United States’ May Retail Sales were $362.5 billion, down 1.2 percent from April. The decline was broad based. Motor vehicles, building materials, gasoline, clothing, and general merchandise all fell significantly. Furniture/home furnishings, electronics/appliances, food, health/personal, and sporting goods/hobby were up but just a bit.
Building material purchases dove 9.3 percent following an 8.4 percent jump in April (and an increase in March). Government appliance rebates and the homebuyer credit programs are the source of this sector’s volatility. General merchandise sales declined 1.1 percent, the largest decline since December 2008.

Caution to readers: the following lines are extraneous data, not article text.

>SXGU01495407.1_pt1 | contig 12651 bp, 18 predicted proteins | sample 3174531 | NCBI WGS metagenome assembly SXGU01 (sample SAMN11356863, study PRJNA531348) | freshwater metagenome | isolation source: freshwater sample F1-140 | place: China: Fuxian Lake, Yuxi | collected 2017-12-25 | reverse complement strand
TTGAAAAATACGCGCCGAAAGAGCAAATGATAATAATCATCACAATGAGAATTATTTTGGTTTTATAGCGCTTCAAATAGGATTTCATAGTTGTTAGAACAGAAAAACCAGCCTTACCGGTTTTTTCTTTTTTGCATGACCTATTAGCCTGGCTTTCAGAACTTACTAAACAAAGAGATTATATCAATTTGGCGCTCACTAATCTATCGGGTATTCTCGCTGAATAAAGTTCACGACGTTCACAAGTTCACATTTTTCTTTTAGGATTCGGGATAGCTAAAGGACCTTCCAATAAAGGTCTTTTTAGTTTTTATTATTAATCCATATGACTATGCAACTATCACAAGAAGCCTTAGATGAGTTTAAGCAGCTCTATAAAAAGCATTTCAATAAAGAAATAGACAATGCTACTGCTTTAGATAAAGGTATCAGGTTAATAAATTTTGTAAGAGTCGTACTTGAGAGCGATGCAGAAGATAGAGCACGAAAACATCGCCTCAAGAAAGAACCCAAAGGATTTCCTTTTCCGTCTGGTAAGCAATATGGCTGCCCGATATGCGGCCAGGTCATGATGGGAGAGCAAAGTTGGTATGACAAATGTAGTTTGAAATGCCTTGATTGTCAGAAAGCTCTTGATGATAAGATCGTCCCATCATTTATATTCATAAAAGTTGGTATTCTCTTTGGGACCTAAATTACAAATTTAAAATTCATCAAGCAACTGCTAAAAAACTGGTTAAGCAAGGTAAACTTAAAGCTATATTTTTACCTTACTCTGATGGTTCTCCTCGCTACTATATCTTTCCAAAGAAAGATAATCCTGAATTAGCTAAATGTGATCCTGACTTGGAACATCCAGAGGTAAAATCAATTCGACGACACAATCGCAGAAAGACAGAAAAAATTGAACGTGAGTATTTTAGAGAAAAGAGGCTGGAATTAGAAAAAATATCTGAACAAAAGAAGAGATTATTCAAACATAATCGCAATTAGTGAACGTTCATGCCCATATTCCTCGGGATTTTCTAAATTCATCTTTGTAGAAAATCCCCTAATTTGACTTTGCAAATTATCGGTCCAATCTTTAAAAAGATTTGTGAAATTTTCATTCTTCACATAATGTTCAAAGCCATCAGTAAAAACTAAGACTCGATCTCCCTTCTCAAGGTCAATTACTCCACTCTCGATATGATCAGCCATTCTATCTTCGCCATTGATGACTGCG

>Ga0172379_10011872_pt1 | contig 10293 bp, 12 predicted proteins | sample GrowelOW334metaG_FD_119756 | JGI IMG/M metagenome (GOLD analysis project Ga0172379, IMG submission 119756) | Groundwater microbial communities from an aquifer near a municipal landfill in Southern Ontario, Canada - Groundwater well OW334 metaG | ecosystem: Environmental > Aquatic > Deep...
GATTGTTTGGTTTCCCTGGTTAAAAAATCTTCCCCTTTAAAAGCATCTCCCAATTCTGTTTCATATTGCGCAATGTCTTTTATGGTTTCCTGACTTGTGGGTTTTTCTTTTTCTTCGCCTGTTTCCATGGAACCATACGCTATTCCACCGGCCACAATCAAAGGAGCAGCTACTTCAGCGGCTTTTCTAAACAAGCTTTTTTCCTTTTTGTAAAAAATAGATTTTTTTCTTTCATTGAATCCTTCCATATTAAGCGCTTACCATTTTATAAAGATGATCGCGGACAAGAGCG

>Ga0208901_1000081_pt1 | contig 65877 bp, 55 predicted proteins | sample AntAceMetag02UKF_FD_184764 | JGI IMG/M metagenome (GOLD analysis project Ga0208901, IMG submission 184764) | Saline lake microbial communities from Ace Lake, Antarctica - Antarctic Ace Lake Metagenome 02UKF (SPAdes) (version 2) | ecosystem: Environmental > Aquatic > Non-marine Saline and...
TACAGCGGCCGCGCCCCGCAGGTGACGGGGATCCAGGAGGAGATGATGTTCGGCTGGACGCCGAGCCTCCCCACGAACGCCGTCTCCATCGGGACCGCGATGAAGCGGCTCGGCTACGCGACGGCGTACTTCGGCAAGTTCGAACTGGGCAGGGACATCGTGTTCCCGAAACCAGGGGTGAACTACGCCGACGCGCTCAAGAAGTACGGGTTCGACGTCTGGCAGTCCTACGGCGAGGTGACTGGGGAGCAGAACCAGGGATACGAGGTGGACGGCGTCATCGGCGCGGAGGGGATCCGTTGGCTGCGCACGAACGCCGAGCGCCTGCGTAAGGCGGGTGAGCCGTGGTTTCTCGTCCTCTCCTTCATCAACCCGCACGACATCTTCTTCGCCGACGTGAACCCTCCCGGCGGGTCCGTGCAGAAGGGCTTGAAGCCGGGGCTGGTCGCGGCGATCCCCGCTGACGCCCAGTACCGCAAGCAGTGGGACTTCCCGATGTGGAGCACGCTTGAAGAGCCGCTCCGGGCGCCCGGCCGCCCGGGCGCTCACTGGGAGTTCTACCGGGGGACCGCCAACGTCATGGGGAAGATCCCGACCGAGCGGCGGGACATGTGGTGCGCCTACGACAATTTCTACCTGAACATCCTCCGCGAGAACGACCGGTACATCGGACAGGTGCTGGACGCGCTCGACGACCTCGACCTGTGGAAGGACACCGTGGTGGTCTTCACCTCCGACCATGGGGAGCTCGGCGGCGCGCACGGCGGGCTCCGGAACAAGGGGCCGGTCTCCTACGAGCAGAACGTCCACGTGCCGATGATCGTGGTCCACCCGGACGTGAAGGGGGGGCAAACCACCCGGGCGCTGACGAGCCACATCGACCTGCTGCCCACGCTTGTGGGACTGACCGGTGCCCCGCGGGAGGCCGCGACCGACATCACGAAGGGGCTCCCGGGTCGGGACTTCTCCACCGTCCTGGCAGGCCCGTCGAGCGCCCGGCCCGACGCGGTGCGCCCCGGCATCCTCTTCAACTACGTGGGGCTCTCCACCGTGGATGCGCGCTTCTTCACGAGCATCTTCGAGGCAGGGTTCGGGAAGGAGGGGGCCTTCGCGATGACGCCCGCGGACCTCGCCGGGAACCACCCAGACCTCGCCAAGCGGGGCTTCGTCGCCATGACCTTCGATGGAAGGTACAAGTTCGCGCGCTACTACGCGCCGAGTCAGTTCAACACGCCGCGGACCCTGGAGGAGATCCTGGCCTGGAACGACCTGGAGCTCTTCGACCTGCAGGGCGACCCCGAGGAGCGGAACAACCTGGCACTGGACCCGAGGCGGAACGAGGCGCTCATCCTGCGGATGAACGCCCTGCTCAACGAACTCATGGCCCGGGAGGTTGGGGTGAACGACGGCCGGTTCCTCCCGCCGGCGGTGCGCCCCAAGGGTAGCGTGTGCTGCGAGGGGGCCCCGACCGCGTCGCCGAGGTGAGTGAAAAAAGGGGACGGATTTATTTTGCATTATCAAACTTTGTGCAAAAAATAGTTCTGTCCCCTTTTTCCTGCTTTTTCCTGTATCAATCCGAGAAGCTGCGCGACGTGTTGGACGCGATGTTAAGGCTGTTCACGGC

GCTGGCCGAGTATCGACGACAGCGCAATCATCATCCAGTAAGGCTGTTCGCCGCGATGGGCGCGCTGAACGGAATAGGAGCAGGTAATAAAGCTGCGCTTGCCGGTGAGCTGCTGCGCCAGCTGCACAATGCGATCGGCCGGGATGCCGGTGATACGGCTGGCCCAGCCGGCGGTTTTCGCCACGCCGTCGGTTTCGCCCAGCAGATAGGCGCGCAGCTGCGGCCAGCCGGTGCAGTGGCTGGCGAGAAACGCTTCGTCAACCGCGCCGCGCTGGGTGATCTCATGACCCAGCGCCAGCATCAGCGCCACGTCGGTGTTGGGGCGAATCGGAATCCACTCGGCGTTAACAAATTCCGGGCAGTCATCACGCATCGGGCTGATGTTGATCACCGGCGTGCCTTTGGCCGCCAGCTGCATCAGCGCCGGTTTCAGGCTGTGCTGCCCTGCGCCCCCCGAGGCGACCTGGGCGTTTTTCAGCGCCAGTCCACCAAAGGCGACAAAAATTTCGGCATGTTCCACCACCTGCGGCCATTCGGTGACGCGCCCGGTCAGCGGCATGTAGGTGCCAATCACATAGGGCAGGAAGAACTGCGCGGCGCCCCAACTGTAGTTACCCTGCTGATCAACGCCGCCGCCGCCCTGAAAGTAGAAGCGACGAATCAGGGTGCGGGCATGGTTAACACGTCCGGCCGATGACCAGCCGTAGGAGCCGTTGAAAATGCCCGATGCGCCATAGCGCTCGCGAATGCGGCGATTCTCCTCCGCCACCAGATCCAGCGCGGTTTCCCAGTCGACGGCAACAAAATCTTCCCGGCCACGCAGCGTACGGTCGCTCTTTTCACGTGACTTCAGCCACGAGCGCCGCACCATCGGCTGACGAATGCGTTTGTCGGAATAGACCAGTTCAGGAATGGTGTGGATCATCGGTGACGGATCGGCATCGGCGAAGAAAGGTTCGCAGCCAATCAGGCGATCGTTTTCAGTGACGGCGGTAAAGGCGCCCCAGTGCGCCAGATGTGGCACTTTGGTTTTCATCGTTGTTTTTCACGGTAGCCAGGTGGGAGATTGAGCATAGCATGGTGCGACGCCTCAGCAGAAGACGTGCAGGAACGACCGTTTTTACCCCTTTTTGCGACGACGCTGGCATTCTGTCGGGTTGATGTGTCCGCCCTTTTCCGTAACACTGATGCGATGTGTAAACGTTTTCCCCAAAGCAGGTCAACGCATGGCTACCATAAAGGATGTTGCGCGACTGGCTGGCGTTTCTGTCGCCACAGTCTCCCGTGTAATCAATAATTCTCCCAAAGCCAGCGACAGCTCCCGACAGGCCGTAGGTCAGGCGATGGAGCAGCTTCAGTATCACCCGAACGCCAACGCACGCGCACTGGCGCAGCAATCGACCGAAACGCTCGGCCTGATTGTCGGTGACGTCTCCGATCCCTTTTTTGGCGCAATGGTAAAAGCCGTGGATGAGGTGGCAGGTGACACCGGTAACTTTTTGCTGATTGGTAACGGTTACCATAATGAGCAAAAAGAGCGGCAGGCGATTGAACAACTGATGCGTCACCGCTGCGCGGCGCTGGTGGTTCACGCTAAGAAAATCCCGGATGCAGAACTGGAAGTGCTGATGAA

May motor vehicle sales were down from April despite auto manufacturers’ reports that May was up from April. This may indicate that car dealers are building inventories, almost surely involuntarily.
Half of the total Retail sales dollar volume change was due to the decline in Building materials, which was a short-term response to a change in government incentives. But there may also be a conscious effort on the part of the household to increase savings. Continuing a theme I wrote about yesterday, additional savings, while implying weaker second quarter GDP growth, would pave the way for a more sustained recovery in 2011.